Civil Liberties: Are we placing ourselves at the mercy of the state?
December 8th, House of Commons, Westminster
last night the Hansard Society addressed the issue of Civil liberties, asking
the question, ‘Are we at the mercy of the state?' What followed was an
extremely lively debate between our panel, former Metropolitan Police
Commissioner Sir Ian Blair, journalist and commentator Peter Oborne and Henry
Porter political columnist and novelist. The principal issues of contention were
the DNA database, ID cards and detention without charge - all within a wider debate concerning the
plethora of anti-terror laws we have seen introduced over the last eight years.
Henry Porter kicked things off, outlining his own
concerns for the future of Britain
as a ‘police state'. He noted that although civil society depends upon the
state, in doing so we have gradually relinquished a significant proportion of
our personal liberty over the last 12 years. He stated particular concern with
the Government's apparent ‘obsession' with gathering our personal information. Furthermore,
he highlighted the introduction of a substantial number of new laws that
encroach upon civil liberties, albeit in a piecemeal manner, passed without
debate or scrutiny. Thus he urged the audience and wider public to take great
care and caution when placing their trust in the state.
Sir Ian Blair responded first of all by suggesting
that such a debate requires a more nuanced approach, stating that the
‘chattering classes' are at risk of appearing self-indulgent in their concern. He
was quick to remind us that we are in fact in a far more liberal position than
we have ever been, suggesting that Henry Porter should not confine his thoughts
to the last 12 years, but to the last 50, therefore gaining a greater degree of
perspective. In addition, Sir Ian noted that we must also recognise the
changing nature of the threat, suggesting that the present danger is unlike any
we have ever experienced. Making a comparison with the IRA, he noted that they
had had the capacity to kill hundreds not thousands, and furthermore they were infiltrated
by the British Secret Service. The current threat is new and essentially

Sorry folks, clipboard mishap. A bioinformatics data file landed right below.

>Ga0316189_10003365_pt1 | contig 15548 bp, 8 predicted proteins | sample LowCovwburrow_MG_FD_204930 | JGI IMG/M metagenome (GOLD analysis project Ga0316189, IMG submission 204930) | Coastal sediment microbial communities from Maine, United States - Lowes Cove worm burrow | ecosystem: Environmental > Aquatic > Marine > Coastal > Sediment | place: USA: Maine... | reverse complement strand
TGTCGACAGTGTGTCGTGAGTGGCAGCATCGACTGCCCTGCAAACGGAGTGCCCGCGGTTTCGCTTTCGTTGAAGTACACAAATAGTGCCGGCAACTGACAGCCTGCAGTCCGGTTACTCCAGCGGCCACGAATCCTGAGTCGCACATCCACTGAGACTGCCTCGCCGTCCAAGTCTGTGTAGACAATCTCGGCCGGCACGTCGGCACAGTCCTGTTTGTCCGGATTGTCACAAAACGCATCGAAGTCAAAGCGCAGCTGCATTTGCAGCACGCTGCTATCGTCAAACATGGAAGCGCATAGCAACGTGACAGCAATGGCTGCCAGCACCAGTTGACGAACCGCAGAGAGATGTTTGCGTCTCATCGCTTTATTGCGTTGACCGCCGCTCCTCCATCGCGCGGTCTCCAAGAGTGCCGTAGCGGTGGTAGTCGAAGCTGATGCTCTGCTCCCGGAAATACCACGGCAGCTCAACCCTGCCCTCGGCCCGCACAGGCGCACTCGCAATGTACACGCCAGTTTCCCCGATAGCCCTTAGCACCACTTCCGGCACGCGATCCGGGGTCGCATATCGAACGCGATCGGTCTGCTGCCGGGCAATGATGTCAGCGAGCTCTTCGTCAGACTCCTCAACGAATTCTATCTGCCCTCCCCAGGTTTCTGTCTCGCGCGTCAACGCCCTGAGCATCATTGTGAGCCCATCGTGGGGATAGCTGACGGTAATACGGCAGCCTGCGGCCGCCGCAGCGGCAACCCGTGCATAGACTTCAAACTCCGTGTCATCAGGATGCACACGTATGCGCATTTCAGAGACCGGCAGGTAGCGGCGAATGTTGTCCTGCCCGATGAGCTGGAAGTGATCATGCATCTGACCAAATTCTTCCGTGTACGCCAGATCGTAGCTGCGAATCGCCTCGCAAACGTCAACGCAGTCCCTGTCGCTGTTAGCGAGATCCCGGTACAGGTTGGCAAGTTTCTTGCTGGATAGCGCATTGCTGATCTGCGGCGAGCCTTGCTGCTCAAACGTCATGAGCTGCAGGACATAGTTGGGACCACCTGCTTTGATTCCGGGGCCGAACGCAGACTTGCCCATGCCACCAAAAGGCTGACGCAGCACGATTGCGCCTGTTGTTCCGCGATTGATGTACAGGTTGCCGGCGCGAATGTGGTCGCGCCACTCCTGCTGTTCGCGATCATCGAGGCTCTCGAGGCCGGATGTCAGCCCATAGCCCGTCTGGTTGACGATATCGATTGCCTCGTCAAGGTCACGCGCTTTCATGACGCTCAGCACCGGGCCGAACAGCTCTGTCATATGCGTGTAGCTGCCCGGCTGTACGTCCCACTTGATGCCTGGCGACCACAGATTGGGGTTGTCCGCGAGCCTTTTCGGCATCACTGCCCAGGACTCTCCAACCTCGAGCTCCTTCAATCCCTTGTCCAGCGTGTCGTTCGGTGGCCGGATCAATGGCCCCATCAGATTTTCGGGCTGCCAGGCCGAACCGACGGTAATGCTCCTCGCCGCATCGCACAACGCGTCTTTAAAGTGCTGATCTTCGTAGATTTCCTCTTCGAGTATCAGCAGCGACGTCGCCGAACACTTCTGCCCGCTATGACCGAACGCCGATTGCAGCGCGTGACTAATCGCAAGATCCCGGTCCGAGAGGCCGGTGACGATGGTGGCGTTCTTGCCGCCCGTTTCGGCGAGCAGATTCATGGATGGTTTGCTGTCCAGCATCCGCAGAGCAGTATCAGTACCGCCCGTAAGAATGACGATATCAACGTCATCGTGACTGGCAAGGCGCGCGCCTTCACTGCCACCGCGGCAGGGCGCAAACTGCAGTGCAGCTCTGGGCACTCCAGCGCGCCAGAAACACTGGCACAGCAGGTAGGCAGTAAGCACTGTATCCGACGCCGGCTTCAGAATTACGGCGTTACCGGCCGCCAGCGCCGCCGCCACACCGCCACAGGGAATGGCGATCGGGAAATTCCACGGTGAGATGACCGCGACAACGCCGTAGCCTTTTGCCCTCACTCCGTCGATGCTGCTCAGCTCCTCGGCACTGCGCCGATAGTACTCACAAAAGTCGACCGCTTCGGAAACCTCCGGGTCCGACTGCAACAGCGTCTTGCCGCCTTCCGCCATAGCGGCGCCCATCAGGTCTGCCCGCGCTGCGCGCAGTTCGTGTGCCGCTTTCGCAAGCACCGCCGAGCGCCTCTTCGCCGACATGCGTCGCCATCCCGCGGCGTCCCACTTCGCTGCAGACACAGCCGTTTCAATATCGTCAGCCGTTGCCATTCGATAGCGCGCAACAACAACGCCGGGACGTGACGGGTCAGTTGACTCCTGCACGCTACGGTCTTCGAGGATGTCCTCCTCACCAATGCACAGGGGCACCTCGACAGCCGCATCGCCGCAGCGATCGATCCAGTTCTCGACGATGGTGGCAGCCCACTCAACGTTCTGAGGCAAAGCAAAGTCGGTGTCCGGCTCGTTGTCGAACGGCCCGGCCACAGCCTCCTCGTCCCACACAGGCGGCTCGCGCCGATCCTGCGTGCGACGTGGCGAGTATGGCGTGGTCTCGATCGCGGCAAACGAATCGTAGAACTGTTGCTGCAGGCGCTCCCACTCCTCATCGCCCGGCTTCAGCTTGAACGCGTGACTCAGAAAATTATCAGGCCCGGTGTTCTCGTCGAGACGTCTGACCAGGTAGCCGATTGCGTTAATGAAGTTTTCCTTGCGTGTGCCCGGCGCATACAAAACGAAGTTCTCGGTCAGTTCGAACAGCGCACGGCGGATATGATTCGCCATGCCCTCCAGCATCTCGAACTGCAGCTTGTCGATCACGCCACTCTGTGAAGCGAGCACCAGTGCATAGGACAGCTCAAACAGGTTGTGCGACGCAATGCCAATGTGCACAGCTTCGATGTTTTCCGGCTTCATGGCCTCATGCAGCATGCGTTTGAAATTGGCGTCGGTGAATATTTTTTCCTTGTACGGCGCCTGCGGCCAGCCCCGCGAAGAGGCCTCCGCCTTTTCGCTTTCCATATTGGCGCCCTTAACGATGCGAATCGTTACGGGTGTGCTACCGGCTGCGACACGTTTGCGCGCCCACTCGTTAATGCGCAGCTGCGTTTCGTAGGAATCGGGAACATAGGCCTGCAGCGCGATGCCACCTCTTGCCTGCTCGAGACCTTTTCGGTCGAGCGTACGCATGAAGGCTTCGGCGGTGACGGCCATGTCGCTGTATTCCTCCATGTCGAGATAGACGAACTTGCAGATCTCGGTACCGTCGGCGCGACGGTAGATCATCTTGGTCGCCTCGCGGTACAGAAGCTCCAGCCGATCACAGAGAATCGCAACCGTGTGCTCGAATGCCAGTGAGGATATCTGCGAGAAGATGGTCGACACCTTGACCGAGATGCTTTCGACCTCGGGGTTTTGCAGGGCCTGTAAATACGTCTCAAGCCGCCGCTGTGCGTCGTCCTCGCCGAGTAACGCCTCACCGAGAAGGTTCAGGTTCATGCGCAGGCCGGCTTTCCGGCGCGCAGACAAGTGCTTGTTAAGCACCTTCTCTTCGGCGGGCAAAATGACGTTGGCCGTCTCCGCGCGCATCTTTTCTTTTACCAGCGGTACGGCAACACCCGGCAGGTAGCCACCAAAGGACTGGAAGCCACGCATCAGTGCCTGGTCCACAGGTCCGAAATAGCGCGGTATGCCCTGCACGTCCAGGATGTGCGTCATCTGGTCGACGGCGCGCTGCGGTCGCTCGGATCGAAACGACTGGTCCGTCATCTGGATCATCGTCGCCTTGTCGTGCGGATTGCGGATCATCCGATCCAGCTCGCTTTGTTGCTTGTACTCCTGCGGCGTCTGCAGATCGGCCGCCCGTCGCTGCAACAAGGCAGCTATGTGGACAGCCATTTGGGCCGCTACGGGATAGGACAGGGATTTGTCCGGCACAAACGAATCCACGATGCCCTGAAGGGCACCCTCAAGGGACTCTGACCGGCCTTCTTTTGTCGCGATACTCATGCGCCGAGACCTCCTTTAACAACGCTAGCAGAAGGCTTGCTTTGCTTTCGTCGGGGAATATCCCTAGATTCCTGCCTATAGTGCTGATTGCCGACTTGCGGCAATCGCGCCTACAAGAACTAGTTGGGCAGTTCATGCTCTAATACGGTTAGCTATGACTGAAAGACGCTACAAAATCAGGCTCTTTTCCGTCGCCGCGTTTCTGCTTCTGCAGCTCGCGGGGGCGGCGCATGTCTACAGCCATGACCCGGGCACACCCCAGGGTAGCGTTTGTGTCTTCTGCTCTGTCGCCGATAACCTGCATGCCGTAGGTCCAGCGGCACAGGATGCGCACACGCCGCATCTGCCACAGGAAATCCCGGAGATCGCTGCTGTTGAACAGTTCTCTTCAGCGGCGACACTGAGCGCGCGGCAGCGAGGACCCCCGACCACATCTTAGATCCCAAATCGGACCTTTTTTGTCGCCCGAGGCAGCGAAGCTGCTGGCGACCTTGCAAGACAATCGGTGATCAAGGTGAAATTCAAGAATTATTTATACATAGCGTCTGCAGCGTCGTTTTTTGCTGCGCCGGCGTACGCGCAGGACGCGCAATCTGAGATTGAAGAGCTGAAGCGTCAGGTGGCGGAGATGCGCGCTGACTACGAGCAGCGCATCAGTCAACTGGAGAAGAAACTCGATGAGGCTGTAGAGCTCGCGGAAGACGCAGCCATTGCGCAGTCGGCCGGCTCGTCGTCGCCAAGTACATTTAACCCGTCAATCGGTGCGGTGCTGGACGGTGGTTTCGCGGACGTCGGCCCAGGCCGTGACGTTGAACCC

unchartered territory. Sir Ian was particularly keen to press the point that
the debate on civil liberties needs to be honed down to the issues of critical
importance, and avoid becoming too ‘wishy- washy'.
Finally Peter Oborne presented his perspective on the
civil liberties debate by first off dismissing ID cards as ‘inefficient
nonsense'. In addition he noted that he does not believe it an intrusion upon
people's civil liberties when those who abuse the welfare system are policed.
Peter's particular point of contention was detention without charge, noting
that many people have found themselves detained for far longer than is legal,
necessary or right. In particular he highlighted the demonisation of the young Muslim
community, suggesting that a strong element of racism has entered the debate,
for which the police are particularly to blame. It was then that the debate
started to heat up when Peter touched on the DNA database. Henry Porter was
determined in his objection to the existence of a national database, but Peter
Oborne was keen to point out that as a result of DNA evidence innocent people
have stayed out of jail and those who are a danger to the community have not. Henry
countered this by saying that he believes a distinction between those who are
guilty and those who are not suspected of a crime is essential in this case.
Sir Ian too noted that there needs to be a strict and coherent process and
procedure on how to manage the use of DNA evidence, but that it ought not be
The evening concluded with our panel's final thoughts,
all in agreement that the debate must be continued for the sake of future generations,
achieving the necessary balance between resistance and realism.
Listen to the audio:
Henry Porter, Sir Ian Blair and Peter Oborne Civil Liberties Q&A